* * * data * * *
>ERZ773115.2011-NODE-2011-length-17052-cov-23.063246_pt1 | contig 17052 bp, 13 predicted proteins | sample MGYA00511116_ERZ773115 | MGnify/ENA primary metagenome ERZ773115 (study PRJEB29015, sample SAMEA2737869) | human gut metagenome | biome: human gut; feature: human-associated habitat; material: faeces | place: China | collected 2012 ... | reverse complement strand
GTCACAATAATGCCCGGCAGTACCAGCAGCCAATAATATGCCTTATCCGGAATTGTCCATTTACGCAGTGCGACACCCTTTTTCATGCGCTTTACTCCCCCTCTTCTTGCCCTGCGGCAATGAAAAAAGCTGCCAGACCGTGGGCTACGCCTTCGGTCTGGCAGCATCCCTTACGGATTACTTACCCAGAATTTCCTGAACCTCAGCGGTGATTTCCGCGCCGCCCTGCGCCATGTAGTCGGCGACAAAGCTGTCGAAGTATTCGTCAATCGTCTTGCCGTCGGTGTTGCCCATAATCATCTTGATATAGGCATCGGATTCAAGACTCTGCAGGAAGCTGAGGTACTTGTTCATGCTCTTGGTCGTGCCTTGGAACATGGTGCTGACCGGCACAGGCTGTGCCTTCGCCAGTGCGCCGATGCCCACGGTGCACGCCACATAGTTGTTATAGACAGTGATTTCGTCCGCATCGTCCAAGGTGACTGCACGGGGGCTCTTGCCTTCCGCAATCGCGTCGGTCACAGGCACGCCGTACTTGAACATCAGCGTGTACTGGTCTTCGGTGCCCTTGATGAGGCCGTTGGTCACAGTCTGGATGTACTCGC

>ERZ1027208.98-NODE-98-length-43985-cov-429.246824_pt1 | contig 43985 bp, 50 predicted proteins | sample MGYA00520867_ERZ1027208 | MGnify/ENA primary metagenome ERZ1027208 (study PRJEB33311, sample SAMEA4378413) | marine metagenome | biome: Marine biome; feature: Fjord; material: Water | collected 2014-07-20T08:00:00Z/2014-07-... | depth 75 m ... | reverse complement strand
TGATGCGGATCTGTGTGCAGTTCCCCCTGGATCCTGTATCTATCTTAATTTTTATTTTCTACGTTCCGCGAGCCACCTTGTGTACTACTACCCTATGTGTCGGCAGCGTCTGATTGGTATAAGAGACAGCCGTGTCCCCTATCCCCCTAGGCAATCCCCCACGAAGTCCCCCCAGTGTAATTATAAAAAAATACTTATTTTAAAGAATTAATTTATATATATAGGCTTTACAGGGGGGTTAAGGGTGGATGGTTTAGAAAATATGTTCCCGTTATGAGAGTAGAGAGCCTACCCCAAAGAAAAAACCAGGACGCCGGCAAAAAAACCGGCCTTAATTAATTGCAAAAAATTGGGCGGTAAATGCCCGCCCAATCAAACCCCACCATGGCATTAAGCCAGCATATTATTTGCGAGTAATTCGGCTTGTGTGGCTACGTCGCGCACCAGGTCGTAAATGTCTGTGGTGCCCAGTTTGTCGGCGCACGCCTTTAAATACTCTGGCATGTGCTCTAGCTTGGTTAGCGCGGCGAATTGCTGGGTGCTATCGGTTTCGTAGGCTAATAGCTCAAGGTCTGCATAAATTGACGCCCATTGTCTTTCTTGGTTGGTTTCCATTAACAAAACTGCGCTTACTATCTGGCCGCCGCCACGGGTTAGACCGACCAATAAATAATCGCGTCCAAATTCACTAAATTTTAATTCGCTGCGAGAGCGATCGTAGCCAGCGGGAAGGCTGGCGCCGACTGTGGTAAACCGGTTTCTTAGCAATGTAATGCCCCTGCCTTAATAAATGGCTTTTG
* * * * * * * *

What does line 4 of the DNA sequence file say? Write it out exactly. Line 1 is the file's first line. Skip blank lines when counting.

TGATGCGGATCTGTGTGCAGTTCCCCCTGGATCCTGTATCTATCTTAATTTTTATTTTCTACGTTCCGCGAGCCACCTTGTGTACTACTACCCTATGTGTCGGCAGCGTCTGATTGGTATAAGAGACAGCCGTGTCCCCTATCCCCCTAGGCAATCCCCCACGAAGTCCCCCCAGTGTAATTATAAAAAAATACTTATTTTAAAGAATTAATTTATATATATAGGCTTTACAGGGGGGTTAAGGGTGGATGGTTTAGAAAATATGTTCCCGTTATGAGAGTAGAGAGCCTACCCCAAAGAAAAAACCAGGACGCCGGCAAAAAAACCGGCCTTAATTAATTGCAAAAAATTGGGCGGTAAATGCCCGCCCAATCAAACCCCACCATGGCATTAAGCCAGCATATTATTTGCGAGTAATTCGGCTTGTGTGGCTACGTCGCGCACCAGGTCGTAAATGTCTGTGGTGCCCAGTTTGTCGGCGCACGCCTTTAAATACTCTGGCATGTGCTCTAGCTTGGTTAGCGCGGCGAATTGCTGGGTGCTATCGGTTTCGTAGGCTAATAGCTCAAGGTCTGCATAAATTGACGCCCATTGTCTTTCTTGGTTGGTTTCCATTAACAAAACTGCGCTTACTATCTGGCCGCCGCCACGGGTTAGACCGACCAATAAATAATCGCGTCCAAATTCACTAAATTTTAATTCGCTGCGAGAGCGATCGTAGCCAGCGGGAAGGCTGGCGCCGACTGTGGTAAACCGGTTTCTTAGCAATGTAATGCCCCTGCCTTAATAAATGGCTTTTG